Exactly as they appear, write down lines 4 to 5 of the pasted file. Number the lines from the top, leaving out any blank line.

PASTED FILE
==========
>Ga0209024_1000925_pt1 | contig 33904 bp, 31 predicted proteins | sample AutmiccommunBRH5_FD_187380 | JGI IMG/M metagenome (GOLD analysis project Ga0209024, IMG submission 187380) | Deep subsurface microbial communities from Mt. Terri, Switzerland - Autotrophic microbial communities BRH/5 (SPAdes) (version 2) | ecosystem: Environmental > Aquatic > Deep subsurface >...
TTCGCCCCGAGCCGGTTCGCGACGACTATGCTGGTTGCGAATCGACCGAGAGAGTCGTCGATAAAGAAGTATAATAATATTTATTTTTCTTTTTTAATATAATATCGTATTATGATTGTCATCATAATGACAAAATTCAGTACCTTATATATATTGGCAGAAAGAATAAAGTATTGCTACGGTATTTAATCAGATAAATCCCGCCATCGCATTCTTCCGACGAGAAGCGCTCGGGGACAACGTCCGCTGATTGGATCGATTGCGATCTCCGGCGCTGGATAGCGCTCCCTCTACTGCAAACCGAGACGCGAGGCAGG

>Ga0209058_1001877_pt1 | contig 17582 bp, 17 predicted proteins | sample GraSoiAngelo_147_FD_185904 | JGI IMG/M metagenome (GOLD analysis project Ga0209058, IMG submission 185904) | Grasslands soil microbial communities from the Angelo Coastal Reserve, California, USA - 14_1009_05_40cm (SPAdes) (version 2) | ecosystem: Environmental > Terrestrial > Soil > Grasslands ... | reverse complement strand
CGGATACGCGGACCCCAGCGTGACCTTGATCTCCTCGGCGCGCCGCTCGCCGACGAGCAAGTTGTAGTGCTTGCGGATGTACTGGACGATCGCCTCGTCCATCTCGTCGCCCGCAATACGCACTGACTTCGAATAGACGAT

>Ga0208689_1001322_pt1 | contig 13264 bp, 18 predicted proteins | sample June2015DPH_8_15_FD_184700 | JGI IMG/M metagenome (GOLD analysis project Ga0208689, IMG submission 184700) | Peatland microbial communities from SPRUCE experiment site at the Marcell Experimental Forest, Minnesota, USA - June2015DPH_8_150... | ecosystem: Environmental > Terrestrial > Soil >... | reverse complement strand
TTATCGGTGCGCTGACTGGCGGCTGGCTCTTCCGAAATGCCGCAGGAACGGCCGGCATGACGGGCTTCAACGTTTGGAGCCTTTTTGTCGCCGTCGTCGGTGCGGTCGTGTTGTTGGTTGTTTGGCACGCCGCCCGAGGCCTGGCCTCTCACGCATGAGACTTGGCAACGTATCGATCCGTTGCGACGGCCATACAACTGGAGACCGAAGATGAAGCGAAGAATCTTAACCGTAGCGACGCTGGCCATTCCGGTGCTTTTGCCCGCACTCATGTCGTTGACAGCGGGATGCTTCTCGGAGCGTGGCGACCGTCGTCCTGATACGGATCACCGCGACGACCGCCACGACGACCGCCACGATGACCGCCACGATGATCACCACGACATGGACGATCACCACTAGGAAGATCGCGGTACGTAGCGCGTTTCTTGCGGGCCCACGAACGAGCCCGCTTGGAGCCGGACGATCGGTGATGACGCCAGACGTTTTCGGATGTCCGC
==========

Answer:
CGGATACGCGGACCCCAGCGTGACCTTGATCTCCTCGGCGCGCCGCTCGCCGACGAGCAAGTTGTAGTGCTTGCGGATGTACTGGACGATCGCCTCGTCCATCTCGTCGCCCGCAATACGCACTGACTTCGAATAGACGAT

>Ga0208689_1001322_pt1 | contig 13264 bp, 18 predicted proteins | sample June2015DPH_8_15_FD_184700 | JGI IMG/M metagenome (GOLD analysis project Ga0208689, IMG submission 184700) | Peatland microbial communities from SPRUCE experiment site at the Marcell Experimental Forest, Minnesota, USA - June2015DPH_8_150... | ecosystem: Environmental > Terrestrial > Soil >... | reverse complement strand